The currency is battered to the core, and there isn’t any pause in its downslide. The fact that the government and the SBP are literally unable to arrest the slide is worrisome. It has impacted all sectors of the economy, and soaring inflation has made the equation horrible for the common man to make ends meet. This is why the government is unable to pass on the benefit of slump in international oil prices, and the greenback is getting in demand at home by virtue of rising imports. While the rupee was traded for Rs237.9 to a dollar in the interbank on Tuesday, its open market value was way high at Rs246. What makes it a terrible scenario is that this depreciation is even after a successful deal with the IMF, and pumping in of the desired $1.27 billion trance.
Remedial measures to strengthen the fiat and stem its downfall are, nonetheless, cosmetic in essence. Such policies were adopted time and again and had hardly bred conducive results. Until and unless the hoarders are checked down, and banks that thrive on speculative trading are taken to task, nothing will change for good. The dwindling currency situation is owing to a sense of ad hocism that had been there for long, and the SBP’s inability to marshal demand and supply of foreign currency. Likewise, authorities must also structure a module to stop misuse of debit and credit cards for outward remittances.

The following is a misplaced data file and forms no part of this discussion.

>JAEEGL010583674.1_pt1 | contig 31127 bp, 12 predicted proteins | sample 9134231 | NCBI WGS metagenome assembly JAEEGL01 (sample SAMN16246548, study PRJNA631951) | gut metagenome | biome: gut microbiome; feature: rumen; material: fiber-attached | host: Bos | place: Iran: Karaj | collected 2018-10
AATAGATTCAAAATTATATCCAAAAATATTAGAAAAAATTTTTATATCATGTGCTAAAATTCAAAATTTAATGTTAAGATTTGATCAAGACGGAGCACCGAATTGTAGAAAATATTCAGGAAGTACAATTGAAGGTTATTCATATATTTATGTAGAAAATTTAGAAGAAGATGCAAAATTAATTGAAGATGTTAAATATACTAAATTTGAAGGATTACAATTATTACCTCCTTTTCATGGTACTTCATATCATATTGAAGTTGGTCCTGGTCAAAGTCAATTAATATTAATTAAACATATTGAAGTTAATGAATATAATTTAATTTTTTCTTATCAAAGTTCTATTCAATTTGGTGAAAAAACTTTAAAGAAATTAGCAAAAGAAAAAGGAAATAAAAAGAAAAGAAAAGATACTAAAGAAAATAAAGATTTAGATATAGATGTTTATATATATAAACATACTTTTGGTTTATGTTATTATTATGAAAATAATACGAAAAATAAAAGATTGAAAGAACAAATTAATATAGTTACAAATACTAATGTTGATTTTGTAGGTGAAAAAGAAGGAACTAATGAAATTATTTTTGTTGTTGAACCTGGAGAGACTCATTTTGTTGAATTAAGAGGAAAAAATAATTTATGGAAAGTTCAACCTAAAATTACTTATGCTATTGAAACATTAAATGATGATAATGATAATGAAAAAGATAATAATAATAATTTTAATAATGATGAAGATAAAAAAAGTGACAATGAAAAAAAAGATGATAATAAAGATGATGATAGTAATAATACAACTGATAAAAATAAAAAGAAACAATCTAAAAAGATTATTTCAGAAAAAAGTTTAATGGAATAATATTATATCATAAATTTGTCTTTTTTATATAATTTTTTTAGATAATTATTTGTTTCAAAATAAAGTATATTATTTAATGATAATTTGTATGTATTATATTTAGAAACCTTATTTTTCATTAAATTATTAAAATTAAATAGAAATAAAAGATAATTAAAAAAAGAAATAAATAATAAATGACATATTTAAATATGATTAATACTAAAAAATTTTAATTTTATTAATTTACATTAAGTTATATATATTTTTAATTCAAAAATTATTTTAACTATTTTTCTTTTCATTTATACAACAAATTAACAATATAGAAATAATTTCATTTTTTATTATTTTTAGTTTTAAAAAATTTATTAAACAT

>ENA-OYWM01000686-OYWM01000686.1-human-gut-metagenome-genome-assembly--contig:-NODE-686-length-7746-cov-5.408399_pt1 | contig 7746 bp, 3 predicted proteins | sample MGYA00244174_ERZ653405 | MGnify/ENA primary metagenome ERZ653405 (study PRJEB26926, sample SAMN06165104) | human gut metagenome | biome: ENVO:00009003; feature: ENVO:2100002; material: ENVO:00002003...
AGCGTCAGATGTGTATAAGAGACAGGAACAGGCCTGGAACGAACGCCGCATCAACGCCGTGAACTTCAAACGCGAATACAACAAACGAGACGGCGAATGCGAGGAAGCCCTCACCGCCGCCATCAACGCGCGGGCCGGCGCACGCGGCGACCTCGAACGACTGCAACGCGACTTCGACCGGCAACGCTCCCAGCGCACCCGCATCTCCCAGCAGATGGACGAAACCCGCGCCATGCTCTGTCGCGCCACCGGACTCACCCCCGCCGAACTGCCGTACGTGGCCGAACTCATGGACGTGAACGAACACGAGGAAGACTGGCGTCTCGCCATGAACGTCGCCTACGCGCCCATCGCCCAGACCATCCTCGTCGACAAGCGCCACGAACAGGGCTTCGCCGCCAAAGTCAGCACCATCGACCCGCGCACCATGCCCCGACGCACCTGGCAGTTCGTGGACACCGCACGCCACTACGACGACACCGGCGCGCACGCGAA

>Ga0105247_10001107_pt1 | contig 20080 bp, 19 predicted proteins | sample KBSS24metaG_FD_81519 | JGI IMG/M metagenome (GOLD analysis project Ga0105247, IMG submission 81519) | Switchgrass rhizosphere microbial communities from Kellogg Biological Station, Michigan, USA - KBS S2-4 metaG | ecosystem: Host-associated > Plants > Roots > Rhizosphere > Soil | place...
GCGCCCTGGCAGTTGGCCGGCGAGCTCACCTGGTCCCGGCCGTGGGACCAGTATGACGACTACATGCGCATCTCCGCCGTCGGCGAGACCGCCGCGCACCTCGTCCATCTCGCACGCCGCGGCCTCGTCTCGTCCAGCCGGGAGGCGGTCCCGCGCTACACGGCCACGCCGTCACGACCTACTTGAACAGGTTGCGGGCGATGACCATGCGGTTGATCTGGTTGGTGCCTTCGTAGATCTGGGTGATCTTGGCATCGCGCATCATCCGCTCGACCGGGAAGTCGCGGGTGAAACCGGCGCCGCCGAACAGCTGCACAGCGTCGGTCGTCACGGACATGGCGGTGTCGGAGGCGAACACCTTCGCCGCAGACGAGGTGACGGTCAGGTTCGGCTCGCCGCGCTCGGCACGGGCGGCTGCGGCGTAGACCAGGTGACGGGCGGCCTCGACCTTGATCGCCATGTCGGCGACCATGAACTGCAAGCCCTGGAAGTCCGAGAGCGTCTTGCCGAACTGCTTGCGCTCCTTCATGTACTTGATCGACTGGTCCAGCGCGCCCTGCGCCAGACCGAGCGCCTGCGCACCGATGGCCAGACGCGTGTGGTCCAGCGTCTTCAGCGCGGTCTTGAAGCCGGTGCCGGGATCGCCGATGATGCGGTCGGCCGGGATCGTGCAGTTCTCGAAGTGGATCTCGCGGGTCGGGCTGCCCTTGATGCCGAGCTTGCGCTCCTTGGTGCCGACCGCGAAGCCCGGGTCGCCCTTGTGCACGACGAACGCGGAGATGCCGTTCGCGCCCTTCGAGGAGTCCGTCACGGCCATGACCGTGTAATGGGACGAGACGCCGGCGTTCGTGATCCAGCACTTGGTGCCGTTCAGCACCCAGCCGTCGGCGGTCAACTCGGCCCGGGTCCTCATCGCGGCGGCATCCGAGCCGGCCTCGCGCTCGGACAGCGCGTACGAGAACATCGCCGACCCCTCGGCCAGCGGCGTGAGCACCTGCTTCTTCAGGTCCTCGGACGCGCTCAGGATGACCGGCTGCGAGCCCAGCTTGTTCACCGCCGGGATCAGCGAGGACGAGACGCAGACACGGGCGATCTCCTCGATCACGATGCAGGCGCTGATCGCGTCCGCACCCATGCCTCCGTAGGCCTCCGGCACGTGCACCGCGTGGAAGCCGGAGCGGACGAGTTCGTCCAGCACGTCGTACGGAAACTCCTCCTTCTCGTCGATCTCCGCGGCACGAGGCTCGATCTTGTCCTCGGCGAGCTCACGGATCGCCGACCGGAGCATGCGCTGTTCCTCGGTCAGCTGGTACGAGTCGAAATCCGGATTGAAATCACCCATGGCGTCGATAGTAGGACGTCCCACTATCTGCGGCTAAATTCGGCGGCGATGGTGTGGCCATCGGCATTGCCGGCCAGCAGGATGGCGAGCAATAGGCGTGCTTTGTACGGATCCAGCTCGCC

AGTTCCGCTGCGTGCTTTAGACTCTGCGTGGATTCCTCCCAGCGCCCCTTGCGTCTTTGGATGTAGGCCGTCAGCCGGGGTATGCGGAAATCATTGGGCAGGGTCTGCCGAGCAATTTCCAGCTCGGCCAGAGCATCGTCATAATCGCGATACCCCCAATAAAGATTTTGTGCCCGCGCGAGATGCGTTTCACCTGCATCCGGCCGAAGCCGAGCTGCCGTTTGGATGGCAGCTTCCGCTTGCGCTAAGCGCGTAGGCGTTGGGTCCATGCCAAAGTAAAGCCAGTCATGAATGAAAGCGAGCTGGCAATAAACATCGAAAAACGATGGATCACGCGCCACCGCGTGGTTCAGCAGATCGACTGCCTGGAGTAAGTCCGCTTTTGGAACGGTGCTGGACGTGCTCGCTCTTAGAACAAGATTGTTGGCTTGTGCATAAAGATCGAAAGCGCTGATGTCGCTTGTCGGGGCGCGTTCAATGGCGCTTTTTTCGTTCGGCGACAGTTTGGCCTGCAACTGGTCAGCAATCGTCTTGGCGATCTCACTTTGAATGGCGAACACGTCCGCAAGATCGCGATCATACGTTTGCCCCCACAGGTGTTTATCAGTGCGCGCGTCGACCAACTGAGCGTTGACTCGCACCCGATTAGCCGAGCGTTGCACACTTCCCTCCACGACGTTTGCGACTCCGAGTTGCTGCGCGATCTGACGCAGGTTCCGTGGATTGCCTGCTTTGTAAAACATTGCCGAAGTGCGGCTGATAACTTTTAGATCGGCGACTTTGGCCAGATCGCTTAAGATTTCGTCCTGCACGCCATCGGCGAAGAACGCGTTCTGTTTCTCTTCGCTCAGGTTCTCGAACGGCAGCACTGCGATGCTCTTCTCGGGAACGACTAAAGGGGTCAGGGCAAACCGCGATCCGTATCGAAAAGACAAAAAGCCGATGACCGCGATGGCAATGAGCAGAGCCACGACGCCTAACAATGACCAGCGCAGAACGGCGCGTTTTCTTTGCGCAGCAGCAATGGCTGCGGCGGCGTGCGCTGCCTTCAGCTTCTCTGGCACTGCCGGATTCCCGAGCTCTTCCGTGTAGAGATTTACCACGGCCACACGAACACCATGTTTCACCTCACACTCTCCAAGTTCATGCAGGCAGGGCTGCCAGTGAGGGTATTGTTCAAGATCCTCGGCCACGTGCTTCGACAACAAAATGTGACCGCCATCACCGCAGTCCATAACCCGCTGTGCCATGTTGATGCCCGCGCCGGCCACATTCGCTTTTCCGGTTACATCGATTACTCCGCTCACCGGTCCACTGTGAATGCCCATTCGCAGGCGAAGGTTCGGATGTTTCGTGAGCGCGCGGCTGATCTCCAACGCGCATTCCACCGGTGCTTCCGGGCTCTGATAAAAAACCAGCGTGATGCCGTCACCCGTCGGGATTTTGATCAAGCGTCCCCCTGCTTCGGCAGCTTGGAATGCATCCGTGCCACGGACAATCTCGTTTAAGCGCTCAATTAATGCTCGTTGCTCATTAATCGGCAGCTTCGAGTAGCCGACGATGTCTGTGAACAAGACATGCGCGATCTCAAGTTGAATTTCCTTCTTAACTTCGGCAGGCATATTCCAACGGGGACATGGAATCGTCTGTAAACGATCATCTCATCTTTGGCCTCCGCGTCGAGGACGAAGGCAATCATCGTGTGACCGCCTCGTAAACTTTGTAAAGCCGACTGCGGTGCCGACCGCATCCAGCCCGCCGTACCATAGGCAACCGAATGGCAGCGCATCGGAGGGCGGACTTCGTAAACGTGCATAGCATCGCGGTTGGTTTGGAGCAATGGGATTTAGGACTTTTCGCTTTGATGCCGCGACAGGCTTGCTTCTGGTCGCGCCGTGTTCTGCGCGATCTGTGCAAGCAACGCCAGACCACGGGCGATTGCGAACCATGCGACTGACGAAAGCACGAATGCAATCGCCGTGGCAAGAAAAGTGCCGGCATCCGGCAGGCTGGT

Some of the steps that the committee tasked with stemming the decline of the rupee are making it mandatory on travelers to declare cash tranches with them, and to curb down on non-banking channels of transfer such as Hawala and Hundi. This is again a piecemeal measure and has never led to a concrete way out to avert the crisis. It is no secret that the plight of foreign exchange takes place in several ways, and that includes smuggling in person, as well as illicit trading across the porous Afghan border. This is where the authorities must divert their attention, and in real spirits. Buckling up of reserves by tapping the diaspora and streamlining outflow of forex is indispensable to keep the rupee afloat.
Published in The Express Tribune, September 21st, 2022.
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